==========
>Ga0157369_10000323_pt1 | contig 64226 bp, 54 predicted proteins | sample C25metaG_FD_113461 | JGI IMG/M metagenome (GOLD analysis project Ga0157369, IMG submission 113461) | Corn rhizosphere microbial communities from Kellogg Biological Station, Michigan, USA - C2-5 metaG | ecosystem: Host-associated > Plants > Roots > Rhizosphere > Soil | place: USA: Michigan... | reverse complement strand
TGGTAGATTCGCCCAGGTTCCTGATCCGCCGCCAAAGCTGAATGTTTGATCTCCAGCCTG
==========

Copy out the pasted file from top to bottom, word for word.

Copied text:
>Ga0157369_10000323_pt1 | contig 64226 bp, 54 predicted proteins | sample C25metaG_FD_113461 | JGI IMG/M metagenome (GOLD analysis project Ga0157369, IMG submission 113461) | Corn rhizosphere microbial communities from Kellogg Biological Station, Michigan, USA - C2-5 metaG | ecosystem: Host-associated > Plants > Roots > Rhizosphere > Soil | place: USA: Michigan... | reverse complement strand
TGGTAGATTCGCCCAGGTTCCTGATCCGCCGCCAAAGCTGAATGTTTGATCTCCAGCCTG